From that point, they will be only be about 1.5 kilometres from the so-called "Pattaya Beach" chamber where the footballers are believed to have gathered to stay clear of the floods.


Photo: The Nation/Asia News Network

The intersection is about 800 metres from the cave's third chamber. Inside the chamber, SEALs have already set up their forward command. Light bulbs and oxygen tanks are stored there. Foreign diving experts from Britain, Australia and China have now joined the SEALs operations.

At present, powerful pumps have been installed to pump out as much water as possible from the cave. The groundwater in nearby areas has been drained away to downstream zones too based on the beliefs that floodwater from the cave will then seep out faster. People living in downstream zones are willing to put up with flooding if it can assist the rescue efforts.

"This is a very good day for me," Chiang Rai Governor Narongsak Osottanakorn said yesterday evening. His words led to widespread speculation that the rescue efforts must have progressed really well in the day.

According to official records, a helipad has already been prepared atop Doi Pha Mee so that a helicopter can quickly send supplies and equipment for rescue teams working there.


Photo: The Nation/Asia News Network

A shaft there looks promising enough as police paratroopers together with foreign experts have managed to go down to a depth of at least 40 metres.

Explorations are ongoing to determine whether this shaft can connect to the dry part of the Tham Luang cave.

Engineering Institute of Thailand president Thanet Wirasiri, meanwhile, is working on another promising shaft.

"This one is near the far end of the cave," he said. Thanet said the first section of the shaft from its mouth stretched down for about nine metres after which it levelled for a stretch of two metres.

"From there, the shaft stretches down vertically again for about seven metres and hits a rock," he said. Thanet said although big rocks blocked the way, his team had not yet lost hope.

"This is because imaging technologies have suggested that this shaft may connect directly to the latter part of the Tham Luang cave," he said. Thanet said his team would sprinkle colourful powder into this shaft and see whether the water will bring it down to the cave.

"If divers in the cave see the colours, we will plan our next step on how to remove the rock," he said. Drilling solutions have already been taken up as alternate ways to save the stranded victims.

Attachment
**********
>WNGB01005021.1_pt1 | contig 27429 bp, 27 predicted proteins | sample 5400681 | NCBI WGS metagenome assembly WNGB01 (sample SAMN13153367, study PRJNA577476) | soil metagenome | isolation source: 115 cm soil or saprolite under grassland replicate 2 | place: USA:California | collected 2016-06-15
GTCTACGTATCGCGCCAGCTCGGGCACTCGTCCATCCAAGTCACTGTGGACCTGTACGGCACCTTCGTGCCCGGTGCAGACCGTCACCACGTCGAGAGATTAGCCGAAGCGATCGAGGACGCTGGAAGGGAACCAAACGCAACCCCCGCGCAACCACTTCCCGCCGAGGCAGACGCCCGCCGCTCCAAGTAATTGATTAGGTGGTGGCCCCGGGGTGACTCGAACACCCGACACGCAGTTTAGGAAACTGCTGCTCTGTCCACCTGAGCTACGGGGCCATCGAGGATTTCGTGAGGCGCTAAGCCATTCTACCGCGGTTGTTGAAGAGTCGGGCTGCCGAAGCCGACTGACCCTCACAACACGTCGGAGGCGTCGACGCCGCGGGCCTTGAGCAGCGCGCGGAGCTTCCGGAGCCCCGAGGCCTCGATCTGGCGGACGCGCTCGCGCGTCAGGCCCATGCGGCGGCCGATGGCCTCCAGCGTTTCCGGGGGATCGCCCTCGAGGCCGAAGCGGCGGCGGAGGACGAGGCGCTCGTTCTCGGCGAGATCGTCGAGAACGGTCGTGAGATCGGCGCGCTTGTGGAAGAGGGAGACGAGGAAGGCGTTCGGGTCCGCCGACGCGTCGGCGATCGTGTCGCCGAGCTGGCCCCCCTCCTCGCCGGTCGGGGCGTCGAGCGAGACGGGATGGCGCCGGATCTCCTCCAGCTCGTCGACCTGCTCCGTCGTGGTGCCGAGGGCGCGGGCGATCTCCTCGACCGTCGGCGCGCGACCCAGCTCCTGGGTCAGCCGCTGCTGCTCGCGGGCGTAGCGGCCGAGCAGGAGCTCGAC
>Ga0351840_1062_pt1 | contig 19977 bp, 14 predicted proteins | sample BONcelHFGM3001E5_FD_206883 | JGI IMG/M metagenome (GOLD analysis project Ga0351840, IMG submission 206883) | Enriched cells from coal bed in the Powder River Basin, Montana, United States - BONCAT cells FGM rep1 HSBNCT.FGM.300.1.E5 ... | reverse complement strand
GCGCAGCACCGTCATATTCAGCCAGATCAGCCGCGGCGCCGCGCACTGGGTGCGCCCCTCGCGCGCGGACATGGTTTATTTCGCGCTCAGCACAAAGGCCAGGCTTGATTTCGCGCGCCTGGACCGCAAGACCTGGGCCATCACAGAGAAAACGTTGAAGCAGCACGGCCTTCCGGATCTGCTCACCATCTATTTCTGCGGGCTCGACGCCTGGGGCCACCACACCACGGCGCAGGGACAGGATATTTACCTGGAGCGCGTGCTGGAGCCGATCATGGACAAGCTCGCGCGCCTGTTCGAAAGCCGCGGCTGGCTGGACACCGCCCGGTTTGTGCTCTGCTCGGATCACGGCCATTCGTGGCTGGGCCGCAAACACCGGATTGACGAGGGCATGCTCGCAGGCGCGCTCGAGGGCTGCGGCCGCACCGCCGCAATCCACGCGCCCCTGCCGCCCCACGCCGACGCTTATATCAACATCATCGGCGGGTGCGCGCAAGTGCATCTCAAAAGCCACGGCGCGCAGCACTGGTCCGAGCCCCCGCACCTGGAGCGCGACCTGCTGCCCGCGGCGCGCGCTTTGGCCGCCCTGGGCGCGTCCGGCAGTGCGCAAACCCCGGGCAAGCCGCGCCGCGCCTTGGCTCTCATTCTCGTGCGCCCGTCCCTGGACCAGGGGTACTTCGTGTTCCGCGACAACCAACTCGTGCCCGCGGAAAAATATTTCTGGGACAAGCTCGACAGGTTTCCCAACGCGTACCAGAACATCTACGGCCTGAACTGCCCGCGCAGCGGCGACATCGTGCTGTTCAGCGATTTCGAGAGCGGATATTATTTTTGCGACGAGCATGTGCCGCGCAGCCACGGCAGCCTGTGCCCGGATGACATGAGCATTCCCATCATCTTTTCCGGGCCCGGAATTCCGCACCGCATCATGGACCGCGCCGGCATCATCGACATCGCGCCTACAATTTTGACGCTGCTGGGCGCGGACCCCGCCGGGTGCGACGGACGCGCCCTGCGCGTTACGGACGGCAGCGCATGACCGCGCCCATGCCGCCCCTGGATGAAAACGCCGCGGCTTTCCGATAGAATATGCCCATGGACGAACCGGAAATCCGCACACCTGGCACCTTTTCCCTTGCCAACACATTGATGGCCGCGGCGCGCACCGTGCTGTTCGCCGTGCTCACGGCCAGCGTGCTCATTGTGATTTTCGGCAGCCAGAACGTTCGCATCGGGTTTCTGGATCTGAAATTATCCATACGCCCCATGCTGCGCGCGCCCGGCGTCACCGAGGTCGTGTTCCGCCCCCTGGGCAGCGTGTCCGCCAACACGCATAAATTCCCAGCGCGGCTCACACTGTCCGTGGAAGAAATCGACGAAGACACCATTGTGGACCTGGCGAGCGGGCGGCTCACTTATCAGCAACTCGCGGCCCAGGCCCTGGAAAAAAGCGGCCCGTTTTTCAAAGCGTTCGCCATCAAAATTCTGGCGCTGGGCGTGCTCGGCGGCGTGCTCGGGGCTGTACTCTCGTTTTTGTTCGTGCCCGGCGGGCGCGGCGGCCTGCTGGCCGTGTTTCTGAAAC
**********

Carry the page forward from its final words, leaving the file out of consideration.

Naval Special Warfare Command chief Rear Admiral Apakorn Yukongkaew meanwhile said the SEALs would not stop searching until the boys were found.


Photo: The Nation/Asia News Network

At the mouth of the cave, medical workers already have plans on how to treat and move victims when the footballers are found. A field hospital has now gone up near the mouth of the cave to perform urgent surgery, if necessary.

Ambulances are on standby and even helicopters, with sky doctors, are prepared to go ahead with airlifting victims once they are found.

READ ALSO: Thai PM visits cave where boys' football team feared trapped

YESTERDAY'S PROGRESS

* The Royal Thai Navy's SEALs set up a forward command in the third chamber of the Tham Luang cave.

* The SEALs venture out of the third chamber to get closer to "Pattaya Beach" where the stranded footballers may have gathered.

* The water level in the cave reduces due to all-out drainage efforts, which include powerful pumps and draining groundwater near the cave.

* Explorations above the cave finish. There are two promising shafts for rescue operations.

* Additional drilling equipment is being brought to suitable areas.

* The area in front of the cave is off-limits to most vehicles, as officials arrange for the fastest transportation for the footballers when they are found.

* Doctors plan swift delivery of medical help.